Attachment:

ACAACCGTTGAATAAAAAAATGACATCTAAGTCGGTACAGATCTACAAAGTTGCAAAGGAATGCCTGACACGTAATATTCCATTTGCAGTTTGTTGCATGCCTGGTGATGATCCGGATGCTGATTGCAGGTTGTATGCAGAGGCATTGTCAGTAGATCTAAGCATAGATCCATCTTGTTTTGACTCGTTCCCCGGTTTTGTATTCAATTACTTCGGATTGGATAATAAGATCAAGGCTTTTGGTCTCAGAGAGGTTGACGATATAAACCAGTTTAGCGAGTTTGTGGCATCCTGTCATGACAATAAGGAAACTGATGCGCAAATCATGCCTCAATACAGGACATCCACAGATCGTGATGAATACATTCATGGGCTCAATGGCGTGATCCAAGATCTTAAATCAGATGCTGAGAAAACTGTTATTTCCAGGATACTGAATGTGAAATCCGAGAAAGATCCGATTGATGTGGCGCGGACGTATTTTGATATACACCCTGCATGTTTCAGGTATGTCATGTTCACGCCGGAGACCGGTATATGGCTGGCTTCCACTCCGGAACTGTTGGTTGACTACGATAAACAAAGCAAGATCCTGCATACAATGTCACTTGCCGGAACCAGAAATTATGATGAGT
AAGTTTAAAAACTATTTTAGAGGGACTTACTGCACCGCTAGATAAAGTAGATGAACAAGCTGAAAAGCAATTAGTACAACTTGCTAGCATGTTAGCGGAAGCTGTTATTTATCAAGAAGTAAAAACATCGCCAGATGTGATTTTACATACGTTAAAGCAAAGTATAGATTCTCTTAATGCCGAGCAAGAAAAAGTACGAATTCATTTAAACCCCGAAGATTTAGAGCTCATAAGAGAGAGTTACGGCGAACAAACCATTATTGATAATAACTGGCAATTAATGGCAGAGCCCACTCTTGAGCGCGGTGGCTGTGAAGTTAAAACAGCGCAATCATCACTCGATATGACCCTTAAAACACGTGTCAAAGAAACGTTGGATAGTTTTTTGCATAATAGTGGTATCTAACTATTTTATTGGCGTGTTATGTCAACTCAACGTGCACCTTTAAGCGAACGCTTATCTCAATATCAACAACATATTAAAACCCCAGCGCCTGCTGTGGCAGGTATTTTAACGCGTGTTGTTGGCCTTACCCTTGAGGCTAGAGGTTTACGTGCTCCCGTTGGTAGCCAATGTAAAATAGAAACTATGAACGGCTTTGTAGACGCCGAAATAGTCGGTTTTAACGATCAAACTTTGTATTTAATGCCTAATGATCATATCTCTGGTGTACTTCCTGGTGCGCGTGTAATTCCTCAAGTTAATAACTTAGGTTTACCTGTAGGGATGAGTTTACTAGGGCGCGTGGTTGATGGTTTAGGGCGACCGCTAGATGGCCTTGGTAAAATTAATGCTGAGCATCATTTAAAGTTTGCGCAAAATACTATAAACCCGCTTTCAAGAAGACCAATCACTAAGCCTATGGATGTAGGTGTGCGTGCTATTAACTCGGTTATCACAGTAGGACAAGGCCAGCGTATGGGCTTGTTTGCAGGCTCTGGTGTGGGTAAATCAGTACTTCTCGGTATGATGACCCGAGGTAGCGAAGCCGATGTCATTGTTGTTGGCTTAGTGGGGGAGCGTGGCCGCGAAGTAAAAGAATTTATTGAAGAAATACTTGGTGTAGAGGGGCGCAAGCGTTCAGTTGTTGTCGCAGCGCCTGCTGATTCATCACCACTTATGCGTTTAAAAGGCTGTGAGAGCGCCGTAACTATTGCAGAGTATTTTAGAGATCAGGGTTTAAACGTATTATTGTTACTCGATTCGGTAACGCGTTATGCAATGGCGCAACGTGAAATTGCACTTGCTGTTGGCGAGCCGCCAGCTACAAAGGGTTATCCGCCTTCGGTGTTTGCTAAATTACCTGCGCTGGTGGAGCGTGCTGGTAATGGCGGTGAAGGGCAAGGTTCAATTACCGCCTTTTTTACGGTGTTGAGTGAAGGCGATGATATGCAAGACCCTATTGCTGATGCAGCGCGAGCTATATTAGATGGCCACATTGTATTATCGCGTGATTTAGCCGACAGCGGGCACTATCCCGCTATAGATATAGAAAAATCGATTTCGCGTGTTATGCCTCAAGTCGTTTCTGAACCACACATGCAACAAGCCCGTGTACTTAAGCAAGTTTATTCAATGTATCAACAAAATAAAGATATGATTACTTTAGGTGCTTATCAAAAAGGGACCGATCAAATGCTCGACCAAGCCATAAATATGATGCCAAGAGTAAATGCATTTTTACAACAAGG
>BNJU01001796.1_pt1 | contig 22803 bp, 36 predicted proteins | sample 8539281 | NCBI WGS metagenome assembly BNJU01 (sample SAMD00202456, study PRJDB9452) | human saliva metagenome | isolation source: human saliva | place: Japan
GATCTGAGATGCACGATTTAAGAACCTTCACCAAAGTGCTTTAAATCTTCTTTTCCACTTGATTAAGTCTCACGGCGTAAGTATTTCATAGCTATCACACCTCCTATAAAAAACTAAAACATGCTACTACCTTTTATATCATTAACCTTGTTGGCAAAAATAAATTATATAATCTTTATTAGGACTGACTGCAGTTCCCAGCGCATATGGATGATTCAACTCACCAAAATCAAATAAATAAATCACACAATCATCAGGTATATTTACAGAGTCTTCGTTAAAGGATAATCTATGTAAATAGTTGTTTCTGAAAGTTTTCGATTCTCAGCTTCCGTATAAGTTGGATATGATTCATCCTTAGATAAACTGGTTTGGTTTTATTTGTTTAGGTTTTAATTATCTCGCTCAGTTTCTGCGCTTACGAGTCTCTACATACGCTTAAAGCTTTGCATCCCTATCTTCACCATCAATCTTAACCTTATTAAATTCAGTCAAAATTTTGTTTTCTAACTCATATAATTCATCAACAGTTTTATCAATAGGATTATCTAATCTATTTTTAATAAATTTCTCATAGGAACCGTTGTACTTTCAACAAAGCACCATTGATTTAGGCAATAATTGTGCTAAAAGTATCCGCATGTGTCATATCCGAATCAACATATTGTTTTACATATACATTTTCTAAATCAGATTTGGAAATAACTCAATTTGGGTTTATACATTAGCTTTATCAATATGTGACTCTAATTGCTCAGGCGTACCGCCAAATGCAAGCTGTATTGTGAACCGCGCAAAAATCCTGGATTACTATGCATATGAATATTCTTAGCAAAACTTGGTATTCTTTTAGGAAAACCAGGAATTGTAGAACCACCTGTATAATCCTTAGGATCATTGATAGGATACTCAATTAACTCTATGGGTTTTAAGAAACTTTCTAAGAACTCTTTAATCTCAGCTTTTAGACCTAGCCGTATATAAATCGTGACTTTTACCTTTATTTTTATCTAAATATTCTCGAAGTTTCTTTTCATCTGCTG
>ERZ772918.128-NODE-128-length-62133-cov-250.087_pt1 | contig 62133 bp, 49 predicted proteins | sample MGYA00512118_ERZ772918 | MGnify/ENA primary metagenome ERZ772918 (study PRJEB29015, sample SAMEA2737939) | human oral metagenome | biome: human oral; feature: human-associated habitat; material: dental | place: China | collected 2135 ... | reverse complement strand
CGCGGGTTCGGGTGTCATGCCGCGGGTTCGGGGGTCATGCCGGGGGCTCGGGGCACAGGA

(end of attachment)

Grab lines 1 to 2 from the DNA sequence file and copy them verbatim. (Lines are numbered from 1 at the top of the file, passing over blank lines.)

ACAACCGTTGAATAAAAAAATGACATCTAAGTCGGTACAGATCTACAAAGTTGCAAAGGAATGCCTGACACGTAATATTCCATTTGCAGTTTGTTGCATGCCTGGTGATGATCCGGATGCTGATTGCAGGTTGTATGCAGAGGCATTGTCAGTAGATCTAAGCATAGATCCATCTTGTTTTGACTCGTTCCCCGGTTTTGTATTCAATTACTTCGGATTGGATAATAAGATCAAGGCTTTTGGTCTCAGAGAGGTTGACGATATAAACCAGTTTAGCGAGTTTGTGGCATCCTGTCATGACAATAAGGAAACTGATGCGCAAATCATGCCTCAATACAGGACATCCACAGATCGTGATGAATACATTCATGGGCTCAATGGCGTGATCCAAGATCTTAAATCAGATGCTGAGAAAACTGTTATTTCCAGGATACTGAATGTGAAATCCGAGAAAGATCCGATTGATGTGGCGCGGACGTATTTTGATATACACCCTGCATGTTTCAGGTATGTCATGTTCACGCCGGAGACCGGTATATGGCTGGCTTCCACTCCGGAACTGTTGGTTGACTACGATAAACAAAGCAAGATCCTGCATACAATGTCACTTGCCGGAACCAGAAATTATGATGAGT
AAGTTTAAAAACTATTTTAGAGGGACTTACTGCACCGCTAGATAAAGTAGATGAACAAGCTGAAAAGCAATTAGTACAACTTGCTAGCATGTTAGCGGAAGCTGTTATTTATCAAGAAGTAAAAACATCGCCAGATGTGATTTTACATACGTTAAAGCAAAGTATAGATTCTCTTAATGCCGAGCAAGAAAAAGTACGAATTCATTTAAACCCCGAAGATTTAGAGCTCATAAGAGAGAGTTACGGCGAACAAACCATTATTGATAATAACTGGCAATTAATGGCAGAGCCCACTCTTGAGCGCGGTGGCTGTGAAGTTAAAACAGCGCAATCATCACTCGATATGACCCTTAAAACACGTGTCAAAGAAACGTTGGATAGTTTTTTGCATAATAGTGGTATCTAACTATTTTATTGGCGTGTTATGTCAACTCAACGTGCACCTTTAAGCGAACGCTTATCTCAATATCAACAACATATTAAAACCCCAGCGCCTGCTGTGGCAGGTATTTTAACGCGTGTTGTTGGCCTTACCCTTGAGGCTAGAGGTTTACGTGCTCCCGTTGGTAGCCAATGTAAAATAGAAACTATGAACGGCTTTGTAGACGCCGAAATAGTCGGTTTTAACGATCAAACTTTGTATTTAATGCCTAATGATCATATCTCTGGTGTACTTCCTGGTGCGCGTGTAATTCCTCAAGTTAATAACTTAGGTTTACCTGTAGGGATGAGTTTACTAGGGCGCGTGGTTGATGGTTTAGGGCGACCGCTAGATGGCCTTGGTAAAATTAATGCTGAGCATCATTTAAAGTTTGCGCAAAATACTATAAACCCGCTTTCAAGAAGACCAATCACTAAGCCTATGGATGTAGGTGTGCGTGCTATTAACTCGGTTATCACAGTAGGACAAGGCCAGCGTATGGGCTTGTTTGCAGGCTCTGGTGTGGGTAAATCAGTACTTCTCGGTATGATGACCCGAGGTAGCGAAGCCGATGTCATTGTTGTTGGCTTAGTGGGGGAGCGTGGCCGCGAAGTAAAAGAATTTATTGAAGAAATACTTGGTGTAGAGGGGCGCAAGCGTTCAGTTGTTGTCGCAGCGCCTGCTGATTCATCACCACTTATGCGTTTAAAAGGCTGTGAGAGCGCCGTAACTATTGCAGAGTATTTTAGAGATCAGGGTTTAAACGTATTATTGTTACTCGATTCGGTAACGCGTTATGCAATGGCGCAACGTGAAATTGCACTTGCTGTTGGCGAGCCGCCAGCTACAAAGGGTTATCCGCCTTCGGTGTTTGCTAAATTACCTGCGCTGGTGGAGCGTGCTGGTAATGGCGGTGAAGGGCAAGGTTCAATTACCGCCTTTTTTACGGTGTTGAGTGAAGGCGATGATATGCAAGACCCTATTGCTGATGCAGCGCGAGCTATATTAGATGGCCACATTGTATTATCGCGTGATTTAGCCGACAGCGGGCACTATCCCGCTATAGATATAGAAAAATCGATTTCGCGTGTTATGCCTCAAGTCGTTTCTGAACCACACATGCAACAAGCCCGTGTACTTAAGCAAGTTTATTCAATGTATCAACAAAATAAAGATATGATTACTTTAGGTGCTTATCAAAAAGGGACCGATCAAATGCTCGACCAAGCCATAAATATGATGCCAAGAGTAAATGCATTTTTACAACAAGG